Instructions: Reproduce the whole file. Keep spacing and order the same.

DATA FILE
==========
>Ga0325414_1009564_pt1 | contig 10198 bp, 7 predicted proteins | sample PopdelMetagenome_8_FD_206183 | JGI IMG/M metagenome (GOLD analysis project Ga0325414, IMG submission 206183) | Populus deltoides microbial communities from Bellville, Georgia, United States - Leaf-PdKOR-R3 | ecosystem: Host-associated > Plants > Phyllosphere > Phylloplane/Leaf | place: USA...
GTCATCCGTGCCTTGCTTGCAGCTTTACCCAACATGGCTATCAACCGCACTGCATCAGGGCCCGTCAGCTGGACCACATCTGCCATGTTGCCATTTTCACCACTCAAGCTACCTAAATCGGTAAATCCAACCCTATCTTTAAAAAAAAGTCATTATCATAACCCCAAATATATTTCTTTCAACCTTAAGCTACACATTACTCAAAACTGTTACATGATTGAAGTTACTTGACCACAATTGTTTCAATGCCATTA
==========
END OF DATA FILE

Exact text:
>Ga0325414_1009564_pt1 | contig 10198 bp, 7 predicted proteins | sample PopdelMetagenome_8_FD_206183 | JGI IMG/M metagenome (GOLD analysis project Ga0325414, IMG submission 206183) | Populus deltoides microbial communities from Bellville, Georgia, United States - Leaf-PdKOR-R3 | ecosystem: Host-associated > Plants > Phyllosphere > Phylloplane/Leaf | place: USA...
GTCATCCGTGCCTTGCTTGCAGCTTTACCCAACATGGCTATCAACCGCACTGCATCAGGGCCCGTCAGCTGGACCACATCTGCCATGTTGCCATTTTCACCACTCAAGCTACCTAAATCGGTAAATCCAACCCTATCTTTAAAAAAAAGTCATTATCATAACCCCAAATATATTTCTTTCAACCTTAAGCTACACATTACTCAAAACTGTTACATGATTGAAGTTACTTGACCACAATTGTTTCAATGCCATTA